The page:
In 2007 I graduated university and decided to work as a freelance feature writer for a pop culture magazine. I mainly wrote about documentary film reviews and director's interviews. For me, the most valuable experience was being involved in journalism. I met and interviewed Kazuhiro Soda, a Peabody Award winning film maker as well as journalist. I was strongly influenced by his filmmaking style, called the observational method of documentary filmmaking. In his film 'MENTAL' he recorded in a mental health clinic without any pre-shoot research or writing a script beforehand. In the film, Soda tried to reveal the boundary between normality and so-called abnormality.
Through these experiences, I realized that the one truth which a journalist reveals with his own eyes and feet appeals to people on a deep level and has power to provoke social discussion.
Since the Tōhoku earthquake and tsunami until today (albeit just by coincidence), I have been heavily involved in science and technology journalism. Science and technology strongly impacts on modern society, from the Fukushima meltdowns to AI being the biggest eliminator of human jobs. I realized that observing from perspective of science and technology is the best way to understand the human condition.
As a freelance feature writer and journalist, I works on a lot of publications, including technology and science journal WIRED Japanese edition and investment and business journal Forbes JAPAN. In recent years, I recognized that more people living in modern society need a storyteller who can give an account of a narrative context between high-level science or advanced technology and current society, because like AI, cutting-edge science and technology have the possibility to transform our future drastically, regardless of our will.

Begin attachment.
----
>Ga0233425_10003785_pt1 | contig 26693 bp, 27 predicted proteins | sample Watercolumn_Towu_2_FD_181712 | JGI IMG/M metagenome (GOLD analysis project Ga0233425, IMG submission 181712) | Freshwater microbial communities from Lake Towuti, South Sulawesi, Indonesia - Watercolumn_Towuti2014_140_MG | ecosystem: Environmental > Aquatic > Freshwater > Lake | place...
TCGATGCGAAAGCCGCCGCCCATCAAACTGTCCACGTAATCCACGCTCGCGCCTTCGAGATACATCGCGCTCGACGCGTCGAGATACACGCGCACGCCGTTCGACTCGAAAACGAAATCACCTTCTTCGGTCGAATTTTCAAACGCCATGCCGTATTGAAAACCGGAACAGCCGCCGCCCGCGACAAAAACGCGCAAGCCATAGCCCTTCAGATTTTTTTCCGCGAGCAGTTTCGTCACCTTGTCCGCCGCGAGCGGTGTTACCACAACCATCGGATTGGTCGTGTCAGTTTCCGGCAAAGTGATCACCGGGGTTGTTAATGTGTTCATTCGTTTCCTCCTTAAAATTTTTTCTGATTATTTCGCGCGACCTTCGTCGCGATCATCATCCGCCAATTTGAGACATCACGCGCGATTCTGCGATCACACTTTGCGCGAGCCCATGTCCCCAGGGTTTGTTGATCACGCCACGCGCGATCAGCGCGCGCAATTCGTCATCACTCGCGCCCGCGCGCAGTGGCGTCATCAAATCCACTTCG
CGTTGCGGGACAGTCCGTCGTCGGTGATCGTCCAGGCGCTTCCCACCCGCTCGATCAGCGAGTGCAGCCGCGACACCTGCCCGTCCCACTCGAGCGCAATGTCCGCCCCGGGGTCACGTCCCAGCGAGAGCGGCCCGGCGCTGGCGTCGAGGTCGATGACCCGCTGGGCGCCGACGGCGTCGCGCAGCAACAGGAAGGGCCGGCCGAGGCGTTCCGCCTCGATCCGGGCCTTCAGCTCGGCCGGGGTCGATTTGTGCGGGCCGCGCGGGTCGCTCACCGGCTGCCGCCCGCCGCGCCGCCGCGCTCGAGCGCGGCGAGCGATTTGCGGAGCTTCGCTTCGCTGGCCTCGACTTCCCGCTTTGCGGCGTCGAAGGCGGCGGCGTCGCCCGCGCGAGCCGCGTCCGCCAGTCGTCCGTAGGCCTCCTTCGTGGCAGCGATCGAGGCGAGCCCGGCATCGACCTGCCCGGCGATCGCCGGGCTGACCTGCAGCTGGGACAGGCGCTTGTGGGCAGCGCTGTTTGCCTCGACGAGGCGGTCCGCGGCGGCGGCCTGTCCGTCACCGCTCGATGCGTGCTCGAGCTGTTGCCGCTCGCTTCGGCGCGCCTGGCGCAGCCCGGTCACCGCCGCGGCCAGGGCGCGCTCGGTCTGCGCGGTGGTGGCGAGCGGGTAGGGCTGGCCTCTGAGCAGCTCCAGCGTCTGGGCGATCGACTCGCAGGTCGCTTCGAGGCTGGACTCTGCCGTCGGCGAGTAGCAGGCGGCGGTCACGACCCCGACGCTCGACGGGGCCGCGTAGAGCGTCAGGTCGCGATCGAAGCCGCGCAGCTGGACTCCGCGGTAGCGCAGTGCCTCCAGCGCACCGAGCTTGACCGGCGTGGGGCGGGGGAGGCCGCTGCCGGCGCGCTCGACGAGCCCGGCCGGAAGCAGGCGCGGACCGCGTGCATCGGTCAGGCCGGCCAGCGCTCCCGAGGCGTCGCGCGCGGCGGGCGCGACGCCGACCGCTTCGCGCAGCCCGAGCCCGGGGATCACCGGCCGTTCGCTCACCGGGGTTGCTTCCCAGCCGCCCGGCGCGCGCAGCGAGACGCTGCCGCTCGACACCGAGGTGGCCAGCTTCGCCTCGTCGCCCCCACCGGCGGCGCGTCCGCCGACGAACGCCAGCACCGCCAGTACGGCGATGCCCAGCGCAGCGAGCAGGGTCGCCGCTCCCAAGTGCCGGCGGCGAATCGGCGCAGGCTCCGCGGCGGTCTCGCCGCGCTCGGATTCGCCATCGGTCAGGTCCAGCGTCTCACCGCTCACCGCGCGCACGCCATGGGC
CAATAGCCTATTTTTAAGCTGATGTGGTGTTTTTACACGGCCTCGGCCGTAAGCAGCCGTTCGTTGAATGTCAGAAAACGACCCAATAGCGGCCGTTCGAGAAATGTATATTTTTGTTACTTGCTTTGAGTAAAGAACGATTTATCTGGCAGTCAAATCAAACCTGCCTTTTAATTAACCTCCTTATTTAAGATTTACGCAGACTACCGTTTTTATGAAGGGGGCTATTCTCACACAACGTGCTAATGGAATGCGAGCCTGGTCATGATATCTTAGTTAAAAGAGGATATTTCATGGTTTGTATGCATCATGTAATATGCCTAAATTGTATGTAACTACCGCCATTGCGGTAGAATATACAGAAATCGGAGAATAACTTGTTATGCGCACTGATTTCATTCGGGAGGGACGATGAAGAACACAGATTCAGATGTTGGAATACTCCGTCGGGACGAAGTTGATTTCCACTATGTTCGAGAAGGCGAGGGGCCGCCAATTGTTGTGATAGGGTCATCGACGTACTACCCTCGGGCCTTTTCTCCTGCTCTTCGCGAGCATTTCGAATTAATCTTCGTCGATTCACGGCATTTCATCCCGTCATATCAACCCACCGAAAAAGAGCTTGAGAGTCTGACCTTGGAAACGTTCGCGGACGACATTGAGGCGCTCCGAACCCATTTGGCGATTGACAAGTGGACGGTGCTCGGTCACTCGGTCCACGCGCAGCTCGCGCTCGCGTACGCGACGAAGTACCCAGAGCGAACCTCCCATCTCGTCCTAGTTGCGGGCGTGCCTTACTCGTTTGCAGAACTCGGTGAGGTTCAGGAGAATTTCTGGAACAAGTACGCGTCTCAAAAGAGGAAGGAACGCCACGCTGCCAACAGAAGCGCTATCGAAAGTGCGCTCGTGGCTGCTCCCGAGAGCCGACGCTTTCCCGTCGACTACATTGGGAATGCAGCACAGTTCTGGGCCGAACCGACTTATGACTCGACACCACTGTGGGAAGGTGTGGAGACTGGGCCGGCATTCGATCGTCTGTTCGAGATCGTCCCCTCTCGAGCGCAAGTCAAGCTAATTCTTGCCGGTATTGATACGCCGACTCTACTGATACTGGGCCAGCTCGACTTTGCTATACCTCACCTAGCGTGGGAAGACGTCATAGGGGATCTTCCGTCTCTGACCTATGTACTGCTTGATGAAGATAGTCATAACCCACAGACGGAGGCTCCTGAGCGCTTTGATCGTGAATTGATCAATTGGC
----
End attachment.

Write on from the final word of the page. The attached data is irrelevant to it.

I believe that our future should not simply be in what science and technology transform, but in what we strive for. That is why people need a storyteller for this field.
One of my feature works in WIRED Japanese edition is an article about the boundary between technology and humanity covering Cybathlon.
Cybathlon is the innovative competition for people with disabilities held in Switzerland on the 8th of October, 2016. Unlike the Paralympics, participants uses advanced assistive technology, such as powered arms and legs, exoskeletons and brain machine interfaces that enable people with disabilities to handle tasks, walk or to control devices.
Cybathlon was a state-of-art attempt to break down the barrier which people with disabilities face today. I saw the truth with my own eyes that the barrier of social awareness could not be broken down only through technology, but by also cultivating understanding for people with disabilities, healthy social diversity and man's everlasting passion.
Besides my work, I visited many countries and had valuable experiences, including staying at a hacker house in silicon valley with entrepreneurs from many countries and staying in the heart of Manhattan with dancers living in New York. In my university, studying languages, I learnt how to get along with people of different cultural backgrounds and this experiences has always greatly helped my work.
Many people in modern society increasingly live their lives online where they are forced to put themselves in “filter bubbles” created by algorithms and social media. In this digital life, people are divided into homogenous group in which all people have similar opinions, and unfortunately, they never break out of these bubbles.
Through working for WIRED Japanese edition, I become keenly aware that in this digital age, one story created by one story-teller's feet, eyes and ears will be the only way to destroy these filter bubbles and stimulate people to be more healthy and creative.
In science and technology journalism today, I think that a sense of inter-disciplinary cooperation is strongly needed. Therefore, I realized that I need to see and understand the human condition today, not only through science and technology, but also through areas such as culture, society, politics, ethics, and philosophy.